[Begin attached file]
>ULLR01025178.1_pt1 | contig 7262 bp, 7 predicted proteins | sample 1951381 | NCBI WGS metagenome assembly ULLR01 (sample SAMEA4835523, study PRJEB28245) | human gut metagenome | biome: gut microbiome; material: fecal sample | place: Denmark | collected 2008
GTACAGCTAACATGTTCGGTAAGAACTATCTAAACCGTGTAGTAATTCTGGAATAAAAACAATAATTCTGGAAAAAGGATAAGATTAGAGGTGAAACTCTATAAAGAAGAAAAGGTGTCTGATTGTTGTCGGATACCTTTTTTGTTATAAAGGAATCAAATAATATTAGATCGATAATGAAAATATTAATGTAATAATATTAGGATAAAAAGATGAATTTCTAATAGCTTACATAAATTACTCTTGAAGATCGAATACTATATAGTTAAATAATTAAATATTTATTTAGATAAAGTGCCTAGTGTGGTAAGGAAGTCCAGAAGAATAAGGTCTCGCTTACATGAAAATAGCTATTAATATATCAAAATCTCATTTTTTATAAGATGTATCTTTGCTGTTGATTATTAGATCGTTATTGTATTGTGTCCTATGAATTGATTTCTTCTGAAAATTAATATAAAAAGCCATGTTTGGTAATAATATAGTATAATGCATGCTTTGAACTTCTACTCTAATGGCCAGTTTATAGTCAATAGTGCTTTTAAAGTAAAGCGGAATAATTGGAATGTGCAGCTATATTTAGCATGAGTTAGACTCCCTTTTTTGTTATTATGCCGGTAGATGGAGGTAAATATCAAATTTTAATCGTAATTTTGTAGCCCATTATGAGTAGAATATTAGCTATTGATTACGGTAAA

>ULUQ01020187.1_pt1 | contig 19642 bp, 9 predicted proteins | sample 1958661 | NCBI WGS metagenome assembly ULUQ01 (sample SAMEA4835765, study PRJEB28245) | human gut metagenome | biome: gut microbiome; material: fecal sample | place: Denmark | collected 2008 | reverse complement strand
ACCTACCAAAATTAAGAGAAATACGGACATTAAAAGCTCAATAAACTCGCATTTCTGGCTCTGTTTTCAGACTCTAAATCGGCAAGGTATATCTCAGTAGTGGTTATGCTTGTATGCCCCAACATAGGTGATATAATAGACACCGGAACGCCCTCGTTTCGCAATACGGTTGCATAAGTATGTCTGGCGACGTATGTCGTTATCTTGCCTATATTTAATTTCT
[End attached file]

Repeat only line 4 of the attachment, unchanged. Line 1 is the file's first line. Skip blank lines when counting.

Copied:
ACCTACCAAAATTAAGAGAAATACGGACATTAAAAGCTCAATAAACTCGCATTTCTGGCTCTGTTTTCAGACTCTAAATCGGCAAGGTATATCTCAGTAGTGGTTATGCTTGTATGCCCCAACATAGGTGATATAATAGACACCGGAACGCCCTCGTTTCGCAATACGGTTGCATAAGTATGTCTGGCGACGTATGTCGTTATCTTGCCTATATTTAATTTCT